While Prime Minister Vladimir Putin was stealing the show by piloting a firefighting plane, it was President Dmitry Medvedev who formulated the right political response to a problem that is affecting the entire world.
In a speech in early August, Medvedev said the scorching heat wave in Russia’s central regions was evidence of global climate change. “We need to change the way we work,” Medvedev insisted, “to take a more energetic approach to countering the global changes to the climate.”
These are bold statements from the Kremlin on climate change, which just a few years ago, Putin, as president, and his economic adviser Andrei Illarionov denied even existed. Putin suggested in 2003 that global warming could actually be good for Russia, resulting in “less spending on fur coats.”
Medvedev, on the other hand, has taken steps to promote a more proactive climate policy for Russia, rolling out a “climate doctrine” and urging the government to back the doctrine with new laws and regulations.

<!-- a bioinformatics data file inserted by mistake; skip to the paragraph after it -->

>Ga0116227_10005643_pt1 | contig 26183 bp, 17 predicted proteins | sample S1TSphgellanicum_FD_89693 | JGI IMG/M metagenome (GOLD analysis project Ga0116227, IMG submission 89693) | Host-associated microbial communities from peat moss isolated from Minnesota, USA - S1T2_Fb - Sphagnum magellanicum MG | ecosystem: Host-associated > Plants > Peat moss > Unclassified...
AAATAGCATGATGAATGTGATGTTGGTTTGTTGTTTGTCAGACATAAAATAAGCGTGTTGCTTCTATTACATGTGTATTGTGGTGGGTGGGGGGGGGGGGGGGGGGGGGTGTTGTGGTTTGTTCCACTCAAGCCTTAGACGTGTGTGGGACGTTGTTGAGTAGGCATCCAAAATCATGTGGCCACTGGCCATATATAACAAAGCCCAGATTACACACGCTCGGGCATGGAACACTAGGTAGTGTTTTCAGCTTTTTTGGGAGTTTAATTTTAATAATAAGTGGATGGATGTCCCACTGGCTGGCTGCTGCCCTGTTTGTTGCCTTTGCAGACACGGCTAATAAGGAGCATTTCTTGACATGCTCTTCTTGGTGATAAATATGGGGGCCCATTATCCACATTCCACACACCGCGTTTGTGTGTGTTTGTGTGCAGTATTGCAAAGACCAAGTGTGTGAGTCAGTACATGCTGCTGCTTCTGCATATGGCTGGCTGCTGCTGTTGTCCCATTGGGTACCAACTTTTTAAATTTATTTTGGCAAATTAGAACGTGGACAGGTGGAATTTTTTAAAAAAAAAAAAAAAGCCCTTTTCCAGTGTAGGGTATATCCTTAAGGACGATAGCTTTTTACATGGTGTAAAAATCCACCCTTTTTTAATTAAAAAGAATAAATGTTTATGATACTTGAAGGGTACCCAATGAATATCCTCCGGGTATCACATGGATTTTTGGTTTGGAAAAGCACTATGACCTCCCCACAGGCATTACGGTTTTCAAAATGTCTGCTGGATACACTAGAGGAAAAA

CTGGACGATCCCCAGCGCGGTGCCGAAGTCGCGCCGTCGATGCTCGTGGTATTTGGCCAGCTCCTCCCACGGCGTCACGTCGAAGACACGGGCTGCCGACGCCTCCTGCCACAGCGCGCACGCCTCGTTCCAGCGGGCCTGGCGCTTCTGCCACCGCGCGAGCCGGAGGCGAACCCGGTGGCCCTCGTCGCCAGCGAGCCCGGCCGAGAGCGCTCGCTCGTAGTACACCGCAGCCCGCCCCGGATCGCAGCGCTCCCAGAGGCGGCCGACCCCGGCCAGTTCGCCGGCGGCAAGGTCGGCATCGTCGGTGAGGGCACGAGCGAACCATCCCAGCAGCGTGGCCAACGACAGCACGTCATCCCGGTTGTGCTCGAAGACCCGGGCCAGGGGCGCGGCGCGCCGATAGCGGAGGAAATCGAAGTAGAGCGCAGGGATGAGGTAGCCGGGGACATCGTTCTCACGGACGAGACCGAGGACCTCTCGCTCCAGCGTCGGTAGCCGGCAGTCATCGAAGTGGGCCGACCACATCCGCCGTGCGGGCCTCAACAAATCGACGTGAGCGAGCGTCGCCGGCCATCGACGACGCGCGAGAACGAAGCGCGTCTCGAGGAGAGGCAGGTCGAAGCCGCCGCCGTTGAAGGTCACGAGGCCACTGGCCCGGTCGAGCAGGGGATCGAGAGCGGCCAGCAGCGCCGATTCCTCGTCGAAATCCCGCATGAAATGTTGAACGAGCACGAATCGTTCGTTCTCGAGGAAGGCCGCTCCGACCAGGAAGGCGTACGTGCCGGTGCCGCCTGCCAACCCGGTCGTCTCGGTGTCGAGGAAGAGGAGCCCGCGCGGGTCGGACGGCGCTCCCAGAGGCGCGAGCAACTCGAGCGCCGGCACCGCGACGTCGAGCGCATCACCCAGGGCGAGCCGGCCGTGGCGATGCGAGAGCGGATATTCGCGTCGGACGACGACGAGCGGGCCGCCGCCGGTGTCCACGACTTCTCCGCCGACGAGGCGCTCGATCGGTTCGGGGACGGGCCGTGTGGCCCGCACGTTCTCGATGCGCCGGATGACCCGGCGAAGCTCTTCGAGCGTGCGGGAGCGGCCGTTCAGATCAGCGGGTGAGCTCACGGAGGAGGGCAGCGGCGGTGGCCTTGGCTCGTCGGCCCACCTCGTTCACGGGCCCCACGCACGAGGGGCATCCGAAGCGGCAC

Medvedev has said energy efficiency and nuclear technologies are crucial to reducing greenhouse emissions that cause climate change, among the five strategic directions of his innovation agenda.
He has introduced political initiatives to reduce Russia’s dependence on oil: from the decision to phase out the use of incandescent light bulbs to setting requirements on the share of electric power generated through the use of green technologies.
He seems to be embracing the view that green technologies are the next big thing in the global economy and will generate enormous financial and social rewards to the nations that become the world leaders in these sectors.
Unfortunately, the competition is already far ahead of Russia. China has become the world’s leading manufacturer of wind turbines and solar panels. Just a few weeks ago, the Chinese government shut down more than 2,500 industrial enterprises for failing to meet the strict government requirements for cutting energy consumption and carbon emissions.
In early 2010, the U.S. government set up ARPA-Energy, a government-run venture capital fund with a budget of $400 million to fund the development of alternative fuels and energy storage options — some bordering on science fiction — for future passenger cars.
The race for the next big thing is on. Medvedev is trying to join the game before it’s too late.
Vladimir Frolov is president of LEFF Group, a government-relations and PR company.